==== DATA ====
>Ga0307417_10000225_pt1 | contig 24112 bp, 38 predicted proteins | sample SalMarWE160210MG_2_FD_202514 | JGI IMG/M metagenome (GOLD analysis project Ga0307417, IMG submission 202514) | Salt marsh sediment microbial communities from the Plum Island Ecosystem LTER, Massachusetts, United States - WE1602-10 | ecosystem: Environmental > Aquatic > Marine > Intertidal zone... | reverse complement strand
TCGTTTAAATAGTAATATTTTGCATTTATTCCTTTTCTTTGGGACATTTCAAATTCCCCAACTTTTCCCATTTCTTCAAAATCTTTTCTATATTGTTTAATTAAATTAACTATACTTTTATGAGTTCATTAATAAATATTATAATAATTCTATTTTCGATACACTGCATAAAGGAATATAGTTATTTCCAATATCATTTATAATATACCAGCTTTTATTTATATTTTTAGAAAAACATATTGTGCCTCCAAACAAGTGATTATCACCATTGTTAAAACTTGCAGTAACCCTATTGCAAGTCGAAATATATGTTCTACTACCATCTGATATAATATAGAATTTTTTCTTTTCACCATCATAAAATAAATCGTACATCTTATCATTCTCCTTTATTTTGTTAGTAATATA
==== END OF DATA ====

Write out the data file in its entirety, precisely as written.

>Ga0307417_10000225_pt1 | contig 24112 bp, 38 predicted proteins | sample SalMarWE160210MG_2_FD_202514 | JGI IMG/M metagenome (GOLD analysis project Ga0307417, IMG submission 202514) | Salt marsh sediment microbial communities from the Plum Island Ecosystem LTER, Massachusetts, United States - WE1602-10 | ecosystem: Environmental > Aquatic > Marine > Intertidal zone... | reverse complement strand
TCGTTTAAATAGTAATATTTTGCATTTATTCCTTTTCTTTGGGACATTTCAAATTCCCCAACTTTTCCCATTTCTTCAAAATCTTTTCTATATTGTTTAATTAAATTAACTATACTTTTATGAGTTCATTAATAAATATTATAATAATTCTATTTTCGATACACTGCATAAAGGAATATAGTTATTTCCAATATCATTTATAATATACCAGCTTTTATTTATATTTTTAGAAAAACATATTGTGCCTCCAAACAAGTGATTATCACCATTGTTAAAACTTGCAGTAACCCTATTGCAAGTCGAAATATATGTTCTACTACCATCTGATATAATATAGAATTTTTTCTTTTCACCATCATAAAATAAATCGTACATCTTATCATTCTCCTTTATTTTGTTAGTAATATA